• Topic: Diplomacy, Treaties and Agreements, Economy, Peace, Abraham Accords
  • Political Geography: Middle East, Israel, Palestine, UAE
  • Publication Date: 04-2021
  • Content Type: Policy Brief
  • Institution: Future for Advanced Research and Studies (FARAS)
  • Abstract: On April 16, the Head of the Iranian Atomic Energy Organization, Ali Akbar Salehi, announced Iran's hourly production of 9 grams of uranium enriched to 60%. This step provoked Western countries participating in the Vienna talks.
  • Topic: Treaties and Agreements, Uranium, Nuclear Energy
  • Political Geography: Iran, Vienna, United States of America
  • Publication Date: 02-2021
  • Content Type: Policy Brief
  • Institution: Future for Advanced Research and Studies (FARAS)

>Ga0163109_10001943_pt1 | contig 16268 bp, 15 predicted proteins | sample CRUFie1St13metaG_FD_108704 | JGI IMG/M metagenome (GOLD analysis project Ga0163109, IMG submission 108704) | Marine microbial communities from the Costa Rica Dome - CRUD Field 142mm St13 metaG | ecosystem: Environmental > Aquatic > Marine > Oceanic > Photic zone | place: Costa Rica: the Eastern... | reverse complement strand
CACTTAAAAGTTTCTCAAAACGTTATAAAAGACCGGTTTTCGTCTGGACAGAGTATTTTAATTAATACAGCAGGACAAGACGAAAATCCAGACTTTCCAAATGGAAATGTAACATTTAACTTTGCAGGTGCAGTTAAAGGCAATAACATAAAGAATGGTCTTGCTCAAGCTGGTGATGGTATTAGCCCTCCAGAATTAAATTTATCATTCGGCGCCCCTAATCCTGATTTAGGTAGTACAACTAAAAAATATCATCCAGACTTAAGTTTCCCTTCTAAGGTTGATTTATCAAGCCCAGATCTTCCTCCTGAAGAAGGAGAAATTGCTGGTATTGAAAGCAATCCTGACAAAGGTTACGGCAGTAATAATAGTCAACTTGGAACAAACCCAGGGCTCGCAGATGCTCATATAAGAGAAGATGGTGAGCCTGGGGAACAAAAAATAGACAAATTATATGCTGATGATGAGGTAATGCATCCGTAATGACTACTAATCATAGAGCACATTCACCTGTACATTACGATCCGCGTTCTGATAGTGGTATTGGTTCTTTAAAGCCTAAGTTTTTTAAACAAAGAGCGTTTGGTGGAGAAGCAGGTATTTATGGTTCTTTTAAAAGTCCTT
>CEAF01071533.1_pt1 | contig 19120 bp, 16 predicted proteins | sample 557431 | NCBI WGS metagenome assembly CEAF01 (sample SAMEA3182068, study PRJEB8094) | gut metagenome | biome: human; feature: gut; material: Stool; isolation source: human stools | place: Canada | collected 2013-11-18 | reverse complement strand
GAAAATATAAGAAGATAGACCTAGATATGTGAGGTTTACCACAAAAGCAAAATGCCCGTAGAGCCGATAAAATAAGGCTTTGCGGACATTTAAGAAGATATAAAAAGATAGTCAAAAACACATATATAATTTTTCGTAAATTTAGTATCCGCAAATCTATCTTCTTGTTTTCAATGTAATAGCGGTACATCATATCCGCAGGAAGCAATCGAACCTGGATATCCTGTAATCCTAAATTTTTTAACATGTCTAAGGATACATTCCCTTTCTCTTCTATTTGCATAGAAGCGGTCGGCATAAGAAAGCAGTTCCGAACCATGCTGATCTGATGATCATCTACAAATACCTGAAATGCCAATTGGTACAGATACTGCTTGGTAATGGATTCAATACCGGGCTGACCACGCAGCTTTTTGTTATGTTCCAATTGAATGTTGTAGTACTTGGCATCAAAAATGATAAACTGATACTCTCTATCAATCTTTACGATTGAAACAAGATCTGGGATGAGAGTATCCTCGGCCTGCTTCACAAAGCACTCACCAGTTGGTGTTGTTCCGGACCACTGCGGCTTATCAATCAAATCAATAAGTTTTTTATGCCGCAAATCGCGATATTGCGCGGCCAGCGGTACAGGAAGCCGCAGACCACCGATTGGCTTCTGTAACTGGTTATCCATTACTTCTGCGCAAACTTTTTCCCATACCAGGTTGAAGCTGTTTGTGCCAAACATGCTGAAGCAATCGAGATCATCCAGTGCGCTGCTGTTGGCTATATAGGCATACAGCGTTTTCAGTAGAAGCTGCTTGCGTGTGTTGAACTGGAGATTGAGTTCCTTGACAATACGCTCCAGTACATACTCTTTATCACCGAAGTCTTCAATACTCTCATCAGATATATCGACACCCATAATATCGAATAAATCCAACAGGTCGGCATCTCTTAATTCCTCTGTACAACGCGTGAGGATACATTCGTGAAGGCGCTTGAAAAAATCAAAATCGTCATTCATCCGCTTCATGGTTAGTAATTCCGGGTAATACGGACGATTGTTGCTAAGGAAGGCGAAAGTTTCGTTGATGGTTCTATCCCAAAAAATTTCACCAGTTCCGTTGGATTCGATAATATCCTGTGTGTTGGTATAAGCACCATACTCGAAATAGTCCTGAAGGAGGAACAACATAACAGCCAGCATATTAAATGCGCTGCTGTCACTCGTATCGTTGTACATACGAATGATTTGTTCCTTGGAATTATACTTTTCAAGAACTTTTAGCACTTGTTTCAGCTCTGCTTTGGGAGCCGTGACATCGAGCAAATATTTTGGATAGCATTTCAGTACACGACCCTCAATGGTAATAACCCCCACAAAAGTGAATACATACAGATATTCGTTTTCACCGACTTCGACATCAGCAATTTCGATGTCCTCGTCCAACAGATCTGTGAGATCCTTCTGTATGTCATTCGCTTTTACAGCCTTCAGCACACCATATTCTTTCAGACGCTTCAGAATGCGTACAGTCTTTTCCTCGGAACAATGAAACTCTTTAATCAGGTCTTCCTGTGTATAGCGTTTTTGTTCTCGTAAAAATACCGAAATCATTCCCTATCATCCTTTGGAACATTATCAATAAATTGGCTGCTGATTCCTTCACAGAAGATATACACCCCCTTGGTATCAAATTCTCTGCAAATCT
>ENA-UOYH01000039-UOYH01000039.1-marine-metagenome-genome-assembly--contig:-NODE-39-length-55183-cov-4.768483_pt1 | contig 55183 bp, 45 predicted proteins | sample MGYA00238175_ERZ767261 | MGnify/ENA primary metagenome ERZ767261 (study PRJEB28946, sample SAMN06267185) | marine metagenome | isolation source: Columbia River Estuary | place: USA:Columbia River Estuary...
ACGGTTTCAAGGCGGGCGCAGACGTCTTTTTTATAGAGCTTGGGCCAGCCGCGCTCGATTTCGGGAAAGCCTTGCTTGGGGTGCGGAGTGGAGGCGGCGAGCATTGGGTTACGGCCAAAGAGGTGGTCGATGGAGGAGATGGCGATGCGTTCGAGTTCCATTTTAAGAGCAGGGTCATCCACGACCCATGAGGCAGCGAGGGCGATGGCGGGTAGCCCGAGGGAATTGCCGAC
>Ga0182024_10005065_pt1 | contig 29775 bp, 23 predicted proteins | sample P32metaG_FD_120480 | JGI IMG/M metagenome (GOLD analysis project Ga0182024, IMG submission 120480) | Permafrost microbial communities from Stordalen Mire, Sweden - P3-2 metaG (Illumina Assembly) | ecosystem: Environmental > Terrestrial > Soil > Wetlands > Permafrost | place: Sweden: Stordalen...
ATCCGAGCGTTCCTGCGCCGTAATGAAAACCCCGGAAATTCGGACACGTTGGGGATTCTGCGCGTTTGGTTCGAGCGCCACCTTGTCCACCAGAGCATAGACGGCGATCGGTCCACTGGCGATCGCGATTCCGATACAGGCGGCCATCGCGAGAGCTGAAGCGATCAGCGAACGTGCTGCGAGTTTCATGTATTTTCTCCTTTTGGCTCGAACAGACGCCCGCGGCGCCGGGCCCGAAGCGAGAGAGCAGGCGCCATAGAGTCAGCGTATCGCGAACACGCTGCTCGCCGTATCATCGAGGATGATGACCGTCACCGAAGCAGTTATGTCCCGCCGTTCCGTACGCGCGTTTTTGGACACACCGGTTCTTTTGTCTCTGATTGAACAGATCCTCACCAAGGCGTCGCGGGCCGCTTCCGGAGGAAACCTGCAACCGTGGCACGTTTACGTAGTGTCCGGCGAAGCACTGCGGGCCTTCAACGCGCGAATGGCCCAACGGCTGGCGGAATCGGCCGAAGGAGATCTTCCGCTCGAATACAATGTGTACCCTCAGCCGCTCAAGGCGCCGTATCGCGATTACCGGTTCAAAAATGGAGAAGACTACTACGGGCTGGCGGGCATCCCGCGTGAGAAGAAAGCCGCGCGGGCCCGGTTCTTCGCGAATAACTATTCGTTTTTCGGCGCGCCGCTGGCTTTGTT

• Abstract: The Iranian Foreign Minister Mohammad Javad Zarif, has proposed the possibility of settling disputes over the nuclear deal by adopting the ‘simultaneous’ approach, meaning that Iran will once again comply to the deal in return for US lifting sanctions imposed on it. On February 2, during his interview with CNN network, Zarif responded to the question by Christian Amanpour, about whether Iran is still demanding that the US act first, saying that the necessary steps can be synchronized. He also suggested the EU mediate to settle the disputes and remove any obstacles against Washington's return to the agreement. This may imply that Iran made early concessions in its position, regarding the adherence to strict conditions, similar to: the US returning to the agreement first, lifting sanctions and providing compensation for the losses incurred. However, these may not be major concessions impacting the general attitudes of the Iranian leadership, nor may they necessarily indicate Iran's intention to make significant changes in its policy regarding the nuclear deal. To be precise, this new approach announced by Zarif may simply be a tactical change in the Iranian policy aiming to enhance the access to understandings and to avoid early problems with the US administration, at a time when Iran appears to be in dire need of lifting US sanctions.